Beijing – Chinese archaeologists have dug up what is believed to be a 4 300-year-old city that could be the capital of China’s oldest dynasty, state press said on Tuesday.
The ancient city is believed to be part of the Liangzhu culture dated back to neolithic times between 4 000 and 5 300 years ago, the China Daily said.
The ruins are located in eastern China’s Zhejiang province, with archaeologists so far uncovering pottery shards and other relics within city walls that measure between four and six metres thick, it said.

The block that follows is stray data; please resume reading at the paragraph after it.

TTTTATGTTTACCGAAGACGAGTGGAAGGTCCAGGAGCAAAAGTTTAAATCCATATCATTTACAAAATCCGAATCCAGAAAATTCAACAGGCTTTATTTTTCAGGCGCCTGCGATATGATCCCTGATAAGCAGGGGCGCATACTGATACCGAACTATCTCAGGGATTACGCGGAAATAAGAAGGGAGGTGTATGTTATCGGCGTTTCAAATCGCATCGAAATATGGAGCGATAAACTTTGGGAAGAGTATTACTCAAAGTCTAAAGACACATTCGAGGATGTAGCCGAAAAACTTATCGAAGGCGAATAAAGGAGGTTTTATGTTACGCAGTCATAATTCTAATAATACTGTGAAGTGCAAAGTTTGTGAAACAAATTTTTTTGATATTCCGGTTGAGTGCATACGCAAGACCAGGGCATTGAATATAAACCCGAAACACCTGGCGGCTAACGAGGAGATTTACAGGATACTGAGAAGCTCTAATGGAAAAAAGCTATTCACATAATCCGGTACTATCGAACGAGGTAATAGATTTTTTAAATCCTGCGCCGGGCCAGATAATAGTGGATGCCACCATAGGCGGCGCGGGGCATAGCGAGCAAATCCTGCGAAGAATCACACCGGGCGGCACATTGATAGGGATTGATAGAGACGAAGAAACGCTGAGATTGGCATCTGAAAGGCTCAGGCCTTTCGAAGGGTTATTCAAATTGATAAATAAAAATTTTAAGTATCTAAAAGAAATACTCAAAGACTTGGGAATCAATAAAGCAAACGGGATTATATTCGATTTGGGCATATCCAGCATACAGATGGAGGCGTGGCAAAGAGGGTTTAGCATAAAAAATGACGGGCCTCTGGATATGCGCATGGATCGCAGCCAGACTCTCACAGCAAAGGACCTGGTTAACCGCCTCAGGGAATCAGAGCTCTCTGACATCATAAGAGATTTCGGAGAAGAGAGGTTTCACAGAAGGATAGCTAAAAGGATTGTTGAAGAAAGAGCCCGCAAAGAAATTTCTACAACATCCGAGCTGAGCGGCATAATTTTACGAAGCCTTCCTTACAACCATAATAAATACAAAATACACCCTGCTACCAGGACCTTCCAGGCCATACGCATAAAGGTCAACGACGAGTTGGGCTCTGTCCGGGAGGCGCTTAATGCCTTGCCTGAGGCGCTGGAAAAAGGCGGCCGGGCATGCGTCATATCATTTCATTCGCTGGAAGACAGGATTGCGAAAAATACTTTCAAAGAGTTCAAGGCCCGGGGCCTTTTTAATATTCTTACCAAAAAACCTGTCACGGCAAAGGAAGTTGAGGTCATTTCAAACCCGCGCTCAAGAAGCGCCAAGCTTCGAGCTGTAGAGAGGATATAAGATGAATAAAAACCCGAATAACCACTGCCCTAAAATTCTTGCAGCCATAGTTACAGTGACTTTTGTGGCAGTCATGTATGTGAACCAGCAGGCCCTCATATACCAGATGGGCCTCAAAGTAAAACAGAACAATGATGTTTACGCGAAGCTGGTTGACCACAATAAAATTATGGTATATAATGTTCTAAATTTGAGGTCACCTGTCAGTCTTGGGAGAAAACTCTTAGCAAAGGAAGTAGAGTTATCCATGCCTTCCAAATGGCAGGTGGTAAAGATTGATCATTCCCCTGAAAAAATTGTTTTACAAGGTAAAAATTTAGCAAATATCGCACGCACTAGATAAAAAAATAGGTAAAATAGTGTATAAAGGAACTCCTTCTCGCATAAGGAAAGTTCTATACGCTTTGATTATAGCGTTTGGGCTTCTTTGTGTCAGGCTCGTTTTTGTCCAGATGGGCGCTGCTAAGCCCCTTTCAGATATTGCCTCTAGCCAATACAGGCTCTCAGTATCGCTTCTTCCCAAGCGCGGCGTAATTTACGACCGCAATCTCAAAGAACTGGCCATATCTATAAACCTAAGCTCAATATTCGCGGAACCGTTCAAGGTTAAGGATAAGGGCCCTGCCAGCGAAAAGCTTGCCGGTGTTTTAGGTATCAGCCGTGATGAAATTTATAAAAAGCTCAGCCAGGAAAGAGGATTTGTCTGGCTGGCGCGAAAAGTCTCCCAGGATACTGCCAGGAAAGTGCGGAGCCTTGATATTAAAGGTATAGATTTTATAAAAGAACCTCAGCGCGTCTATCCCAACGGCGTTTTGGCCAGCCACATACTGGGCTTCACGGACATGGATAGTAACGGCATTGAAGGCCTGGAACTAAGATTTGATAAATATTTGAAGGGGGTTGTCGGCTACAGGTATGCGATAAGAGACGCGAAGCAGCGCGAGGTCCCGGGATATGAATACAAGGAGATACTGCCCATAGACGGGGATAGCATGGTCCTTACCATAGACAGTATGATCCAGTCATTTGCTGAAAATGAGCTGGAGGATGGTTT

The city covers about three square kilometres, larger than Beijing’s Forbidden Palace, the home of the nation’s Ming and Qing dynasties, it said.
The city covers about three square kilometres
Archaeologists are speculating that the city could be the lost capital of the Liangzhu kingdom but more archaeological evidence will be needed to prove such a theory, the Guangzhou Daily reported.
Without evidence of a capital city, historians have refused to consider the Liangzhu culture a kingdom which, if it existed, would outdate the Xia dynasty, currently considered the nation’s oldest, it said.
The Xia dynasty is traditionally believed to have emerged about 4000 years ago. – Sapa-AFP